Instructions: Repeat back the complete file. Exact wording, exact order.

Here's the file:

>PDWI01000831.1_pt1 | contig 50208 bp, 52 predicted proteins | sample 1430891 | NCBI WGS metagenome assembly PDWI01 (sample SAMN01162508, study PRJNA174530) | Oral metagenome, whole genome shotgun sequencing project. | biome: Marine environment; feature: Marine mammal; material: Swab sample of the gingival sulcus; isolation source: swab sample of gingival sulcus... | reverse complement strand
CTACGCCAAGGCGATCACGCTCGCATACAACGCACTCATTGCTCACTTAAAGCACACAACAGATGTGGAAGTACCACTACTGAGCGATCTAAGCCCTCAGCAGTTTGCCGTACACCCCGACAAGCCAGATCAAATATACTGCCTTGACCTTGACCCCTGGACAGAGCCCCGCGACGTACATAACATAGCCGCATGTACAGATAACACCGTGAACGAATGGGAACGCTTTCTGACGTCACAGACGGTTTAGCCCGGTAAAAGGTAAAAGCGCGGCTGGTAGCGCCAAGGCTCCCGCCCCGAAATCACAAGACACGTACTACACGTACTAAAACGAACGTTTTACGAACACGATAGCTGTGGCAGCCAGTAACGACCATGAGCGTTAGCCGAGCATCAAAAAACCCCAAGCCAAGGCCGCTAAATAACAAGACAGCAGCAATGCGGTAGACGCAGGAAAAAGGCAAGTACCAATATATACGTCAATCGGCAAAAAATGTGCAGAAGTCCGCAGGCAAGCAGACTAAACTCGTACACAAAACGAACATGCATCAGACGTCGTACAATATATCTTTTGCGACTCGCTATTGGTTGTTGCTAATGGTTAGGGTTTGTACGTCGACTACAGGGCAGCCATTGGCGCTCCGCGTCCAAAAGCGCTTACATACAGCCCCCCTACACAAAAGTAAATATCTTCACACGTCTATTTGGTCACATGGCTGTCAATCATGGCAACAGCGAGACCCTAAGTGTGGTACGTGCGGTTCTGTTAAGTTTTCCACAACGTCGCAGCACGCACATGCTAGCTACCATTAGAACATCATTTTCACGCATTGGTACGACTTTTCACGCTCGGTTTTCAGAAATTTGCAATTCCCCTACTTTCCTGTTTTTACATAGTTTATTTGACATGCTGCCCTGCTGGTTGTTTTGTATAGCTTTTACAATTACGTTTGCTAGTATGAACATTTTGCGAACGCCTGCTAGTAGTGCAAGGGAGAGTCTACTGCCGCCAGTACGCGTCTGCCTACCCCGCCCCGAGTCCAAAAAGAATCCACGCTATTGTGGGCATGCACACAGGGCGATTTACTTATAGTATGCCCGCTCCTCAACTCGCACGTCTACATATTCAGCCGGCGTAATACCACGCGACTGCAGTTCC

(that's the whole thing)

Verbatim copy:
>PDWI01000831.1_pt1 | contig 50208 bp, 52 predicted proteins | sample 1430891 | NCBI WGS metagenome assembly PDWI01 (sample SAMN01162508, study PRJNA174530) | Oral metagenome, whole genome shotgun sequencing project. | biome: Marine environment; feature: Marine mammal; material: Swab sample of the gingival sulcus; isolation source: swab sample of gingival sulcus... | reverse complement strand
CTACGCCAAGGCGATCACGCTCGCATACAACGCACTCATTGCTCACTTAAAGCACACAACAGATGTGGAAGTACCACTACTGAGCGATCTAAGCCCTCAGCAGTTTGCCGTACACCCCGACAAGCCAGATCAAATATACTGCCTTGACCTTGACCCCTGGACAGAGCCCCGCGACGTACATAACATAGCCGCATGTACAGATAACACCGTGAACGAATGGGAACGCTTTCTGACGTCACAGACGGTTTAGCCCGGTAAAAGGTAAAAGCGCGGCTGGTAGCGCCAAGGCTCCCGCCCCGAAATCACAAGACACGTACTACACGTACTAAAACGAACGTTTTACGAACACGATAGCTGTGGCAGCCAGTAACGACCATGAGCGTTAGCCGAGCATCAAAAAACCCCAAGCCAAGGCCGCTAAATAACAAGACAGCAGCAATGCGGTAGACGCAGGAAAAAGGCAAGTACCAATATATACGTCAATCGGCAAAAAATGTGCAGAAGTCCGCAGGCAAGCAGACTAAACTCGTACACAAAACGAACATGCATCAGACGTCGTACAATATATCTTTTGCGACTCGCTATTGGTTGTTGCTAATGGTTAGGGTTTGTACGTCGACTACAGGGCAGCCATTGGCGCTCCGCGTCCAAAAGCGCTTACATACAGCCCCCCTACACAAAAGTAAATATCTTCACACGTCTATTTGGTCACATGGCTGTCAATCATGGCAACAGCGAGACCCTAAGTGTGGTACGTGCGGTTCTGTTAAGTTTTCCACAACGTCGCAGCACGCACATGCTAGCTACCATTAGAACATCATTTTCACGCATTGGTACGACTTTTCACGCTCGGTTTTCAGAAATTTGCAATTCCCCTACTTTCCTGTTTTTACATAGTTTATTTGACATGCTGCCCTGCTGGTTGTTTTGTATAGCTTTTACAATTACGTTTGCTAGTATGAACATTTTGCGAACGCCTGCTAGTAGTGCAAGGGAGAGTCTACTGCCGCCAGTACGCGTCTGCCTACCCCGCCCCGAGTCCAAAAAGAATCCACGCTATTGTGGGCATGCACACAGGGCGATTTACTTATAGTATGCCCGCTCCTCAACTCGCACGTCTACATATTCAGCCGGCGTAATACCACGCGACTGCAGTTCC